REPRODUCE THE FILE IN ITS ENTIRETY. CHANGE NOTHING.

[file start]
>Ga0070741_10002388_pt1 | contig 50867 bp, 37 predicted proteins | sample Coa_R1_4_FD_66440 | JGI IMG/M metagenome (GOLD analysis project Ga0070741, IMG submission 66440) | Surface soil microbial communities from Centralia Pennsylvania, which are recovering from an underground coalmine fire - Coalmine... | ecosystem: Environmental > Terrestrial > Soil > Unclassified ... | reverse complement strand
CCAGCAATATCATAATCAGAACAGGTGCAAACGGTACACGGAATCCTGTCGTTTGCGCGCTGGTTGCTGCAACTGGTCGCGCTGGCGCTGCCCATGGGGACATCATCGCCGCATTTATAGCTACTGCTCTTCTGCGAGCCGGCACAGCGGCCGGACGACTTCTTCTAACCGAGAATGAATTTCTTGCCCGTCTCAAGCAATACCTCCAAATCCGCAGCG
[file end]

>Ga0070741_10002388_pt1 | contig 50867 bp, 37 predicted proteins | sample Coa_R1_4_FD_66440 | JGI IMG/M metagenome (GOLD analysis project Ga0070741, IMG submission 66440) | Surface soil microbial communities from Centralia Pennsylvania, which are recovering from an underground coalmine fire - Coalmine... | ecosystem: Environmental > Terrestrial > Soil > Unclassified ... | reverse complement strand
CCAGCAATATCATAATCAGAACAGGTGCAAACGGTACACGGAATCCTGTCGTTTGCGCGCTGGTTGCTGCAACTGGTCGCGCTGGCGCTGCCCATGGGGACATCATCGCCGCATTTATAGCTACTGCTCTTCTGCGAGCCGGCACAGCGGCCGGACGACTTCTTCTAACCGAGAATGAATTTCTTGCCCGTCTCAAGCAATACCTCCAAATCCGCAGCG